As the Festive countdown is underway, this year looks set to be one in which the mobile phone plays a bigger role than ever before in our pre-Christmas shopping. Savvy punters are increasingly switching on to mobile websites or using their credit cards over mobile apps to buy goods. So what are the pros and cons of the shift towards a cashless society.
We have already begun to see this trend developing over the past month. On Cyber Monday, Paypal alone saw a 190 per cent increase in mobile transactions, and Visa has predicted that by 2020 half of all UK Visa payments will be mobile.
But whilst the mobile is bringing great flexibility and convenience for users who want to be able to shop on the move, if we are to begin the journey towards a cashless society, users must be aware of security risks and learn how to protect themselves on their mobiles. On the other hand, industry players need to embrace the opportunity that mobile can offer to reduce the risk of fraud and make payments even more secure.
When it comes to the holiday period, scammers and online phishers see one thing — more consumers sharing their information online to steal. As consumers have moved to using mobile devices to conduct transactions online, the number of breaches and hacks has increased.
Mobile devices are the new vulnerability, and while smartphones are considerably more secure than desktop browsers, there are certain attack vectors which can introduce risk. In fact there has been a dramatic increase in malware specifically targeting mobile devices, and McAfee’s research showed that mobile malware increased by a massive 700 per cent over 2011, adding significant risk when using a mobile browser and relying strictly on passwords for protection.
What makes the mobile such an appealing target for cyber criminals is that whilst users are sharing sensitive financial information and conducting transactions on their devices, there is a real lack of security awareness or protection in place. Last year, Canalys found that 96 per cent of smartphones and tablets lack necessary security software, and whilst awareness amongst users is increasing, mobile security is still a major issue.
Simple steps by users and better awareness can create two serious obstacles for cybercriminals wanting to steal consumer information. Precautions such as using downloadable mobile apps instead of mobile browsers, looking for the “lock” when you have no choice but to use a mobile browser, being wary of phishing scams, using strong passwords, changing them regularly and not reusing the same passwords for multiple sites can go some way to thwarting attacks. Educating users will be key to ensuring that this technology can be embraced, without having a detrimental effect on security.
Although the move towards a cashless society is hard to see in the near future, mobile payments will certainly become a dominant form of payment over credit card and debit cards over the coming years, but it may take a number of years before vendors, mobile carriers and banks settle their differences and come up with a unified, secure platform for mobile payments.
Nonetheless, the potential benefits of mobile payments are many, for both the retailer and the end user. There are many studies that show that people buy more when not connected to the cash element, so there is plenty of money to be made for providers.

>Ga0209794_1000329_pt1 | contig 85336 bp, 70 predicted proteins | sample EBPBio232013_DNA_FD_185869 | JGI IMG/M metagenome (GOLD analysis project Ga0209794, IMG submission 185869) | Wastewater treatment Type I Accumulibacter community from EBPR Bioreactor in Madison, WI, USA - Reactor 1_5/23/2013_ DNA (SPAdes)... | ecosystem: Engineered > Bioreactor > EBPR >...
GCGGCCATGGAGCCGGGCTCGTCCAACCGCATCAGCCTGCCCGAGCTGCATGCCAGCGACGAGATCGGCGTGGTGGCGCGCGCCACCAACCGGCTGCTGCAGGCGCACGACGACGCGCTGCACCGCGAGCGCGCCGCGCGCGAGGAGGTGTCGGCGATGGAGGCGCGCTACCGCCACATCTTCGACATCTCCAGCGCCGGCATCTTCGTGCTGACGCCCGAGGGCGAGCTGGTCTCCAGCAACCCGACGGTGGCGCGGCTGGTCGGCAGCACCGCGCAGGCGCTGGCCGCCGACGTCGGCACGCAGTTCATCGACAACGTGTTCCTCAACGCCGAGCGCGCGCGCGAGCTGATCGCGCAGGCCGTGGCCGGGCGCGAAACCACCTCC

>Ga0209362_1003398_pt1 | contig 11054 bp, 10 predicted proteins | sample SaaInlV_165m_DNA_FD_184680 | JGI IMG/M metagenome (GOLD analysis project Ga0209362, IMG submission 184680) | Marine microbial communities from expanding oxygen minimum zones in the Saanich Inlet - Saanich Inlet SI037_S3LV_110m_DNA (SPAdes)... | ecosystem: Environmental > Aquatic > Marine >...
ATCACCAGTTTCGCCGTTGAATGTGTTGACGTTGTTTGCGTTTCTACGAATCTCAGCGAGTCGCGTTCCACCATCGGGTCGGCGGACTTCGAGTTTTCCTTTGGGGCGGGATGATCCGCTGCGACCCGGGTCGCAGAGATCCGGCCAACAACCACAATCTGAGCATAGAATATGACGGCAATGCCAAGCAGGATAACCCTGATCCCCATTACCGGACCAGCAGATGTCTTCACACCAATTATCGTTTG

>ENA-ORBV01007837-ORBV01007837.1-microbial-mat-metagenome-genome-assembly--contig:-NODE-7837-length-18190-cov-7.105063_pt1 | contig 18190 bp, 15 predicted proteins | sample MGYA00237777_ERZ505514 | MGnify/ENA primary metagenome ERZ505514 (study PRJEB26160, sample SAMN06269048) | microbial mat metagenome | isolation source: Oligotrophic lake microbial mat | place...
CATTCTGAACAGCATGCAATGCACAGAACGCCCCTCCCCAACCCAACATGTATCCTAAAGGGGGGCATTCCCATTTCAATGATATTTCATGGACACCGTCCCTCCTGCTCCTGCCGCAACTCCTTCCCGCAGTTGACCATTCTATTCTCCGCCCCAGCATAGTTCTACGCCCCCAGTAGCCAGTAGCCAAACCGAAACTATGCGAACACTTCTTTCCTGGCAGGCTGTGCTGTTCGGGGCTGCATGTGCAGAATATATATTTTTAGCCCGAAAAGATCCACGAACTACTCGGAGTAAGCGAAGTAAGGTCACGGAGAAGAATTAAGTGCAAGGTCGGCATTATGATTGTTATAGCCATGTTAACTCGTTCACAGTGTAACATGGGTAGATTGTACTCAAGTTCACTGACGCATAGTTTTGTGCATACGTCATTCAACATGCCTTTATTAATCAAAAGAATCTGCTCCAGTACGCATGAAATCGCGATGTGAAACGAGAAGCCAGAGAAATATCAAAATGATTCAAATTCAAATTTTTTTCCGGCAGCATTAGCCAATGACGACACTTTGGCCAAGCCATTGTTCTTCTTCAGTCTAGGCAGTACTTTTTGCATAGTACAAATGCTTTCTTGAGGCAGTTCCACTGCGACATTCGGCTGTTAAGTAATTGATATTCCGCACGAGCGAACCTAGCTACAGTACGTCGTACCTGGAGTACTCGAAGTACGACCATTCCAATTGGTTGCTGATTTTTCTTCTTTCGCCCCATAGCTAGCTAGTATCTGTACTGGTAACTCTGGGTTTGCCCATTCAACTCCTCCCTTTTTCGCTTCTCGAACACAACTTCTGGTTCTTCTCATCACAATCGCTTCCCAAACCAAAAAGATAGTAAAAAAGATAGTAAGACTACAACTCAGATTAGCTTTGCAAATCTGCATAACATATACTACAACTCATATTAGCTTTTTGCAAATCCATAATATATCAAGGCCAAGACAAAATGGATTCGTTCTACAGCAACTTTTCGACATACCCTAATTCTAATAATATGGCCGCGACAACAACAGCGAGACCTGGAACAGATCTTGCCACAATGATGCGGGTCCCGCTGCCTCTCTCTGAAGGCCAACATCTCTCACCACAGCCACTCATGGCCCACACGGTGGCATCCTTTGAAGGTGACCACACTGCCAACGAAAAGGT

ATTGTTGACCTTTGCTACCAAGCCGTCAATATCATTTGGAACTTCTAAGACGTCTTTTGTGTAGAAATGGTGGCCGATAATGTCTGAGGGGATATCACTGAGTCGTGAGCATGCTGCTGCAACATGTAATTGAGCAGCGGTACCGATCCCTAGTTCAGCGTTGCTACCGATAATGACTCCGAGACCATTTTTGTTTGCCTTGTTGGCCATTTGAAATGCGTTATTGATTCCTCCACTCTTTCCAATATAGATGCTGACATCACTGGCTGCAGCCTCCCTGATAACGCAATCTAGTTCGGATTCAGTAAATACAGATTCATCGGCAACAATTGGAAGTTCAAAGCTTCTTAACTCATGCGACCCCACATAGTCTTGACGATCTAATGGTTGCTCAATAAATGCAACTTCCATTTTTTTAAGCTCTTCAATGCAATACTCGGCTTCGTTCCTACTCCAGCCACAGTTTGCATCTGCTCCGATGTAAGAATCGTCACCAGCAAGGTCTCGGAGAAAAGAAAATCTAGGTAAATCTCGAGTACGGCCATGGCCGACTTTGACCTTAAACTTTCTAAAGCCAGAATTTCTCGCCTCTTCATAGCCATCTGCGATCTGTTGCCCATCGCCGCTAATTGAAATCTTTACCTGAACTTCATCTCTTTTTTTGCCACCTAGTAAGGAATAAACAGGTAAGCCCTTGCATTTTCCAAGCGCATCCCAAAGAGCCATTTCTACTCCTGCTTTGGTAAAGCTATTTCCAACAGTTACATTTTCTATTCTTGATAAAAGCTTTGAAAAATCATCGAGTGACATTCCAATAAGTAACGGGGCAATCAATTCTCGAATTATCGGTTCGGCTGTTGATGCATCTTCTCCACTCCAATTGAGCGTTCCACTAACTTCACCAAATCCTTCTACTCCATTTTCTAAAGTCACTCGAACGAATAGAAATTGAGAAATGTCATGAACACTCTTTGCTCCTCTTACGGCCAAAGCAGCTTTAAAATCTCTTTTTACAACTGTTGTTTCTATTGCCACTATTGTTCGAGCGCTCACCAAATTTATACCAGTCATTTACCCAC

Retailers and banks can also gain more of an insight into customer behaviour by tracking purchases, and can therefore target advertising and deals more effectively. They can also use mobile technology as an opportunity to reduce fraud, by providing more security features than common credit cards do today. Core features of the mobile, such as GPS location, voice and facial recognition enabled by the camera, and the ability to deliver strong encryption, can provide better identity authentication for users than devices like card readers, verification passwords and PINs.
Users can also see a variety of benefits from mobile payments, with convenience being the biggest advantage, and not having to deal with multiple cards, accounts, pins and passwords. This in itself can lead to improved security and lower the chance of duplicate passwords that are easily hacked. On top of that, people know where their mobile phone is at all times, and always have it on their person, making it a prime choice for a wallet replacement.
Security is an arms race, and as we move more valuable information and transactions into the mobile channel, it’s inevitable that attackers will follow. So while it is true that many of the security features that mobile devices offer clearly beat current security measures with credit cards, there are a number of steps users should take to ensure they are doing the best they can to protect themselves, such as:
- Do not use a rooted or Jail broken phone.
- Make use of native smartphone applications from trusted stores instead mobile browsers whenever possible
- Use the most up-to-date software (that includes the OS, and the apps)
- Consider using security software, for mobile apps
- PIN protect devices. While most mobile wallet apps require a PIN for themselves, by not having a PIN to simply access a device, rogue users can install/modify other apps leaving you potentially vulnerable to man-in-the-middle attacks
Mobile payments are undoubtedly increasing in popularity, and they provide users with the flexibility and convenience to shop the way that they want, which can only be a good thing. However, with these innovations come great challenges, and if users want to be able to take advantage of these new technologies, they will have to maintain a certain degree of security awareness to avoid becoming the victim of this new generation of identity fraud.
Mike Byrnes is director of product management at Entrust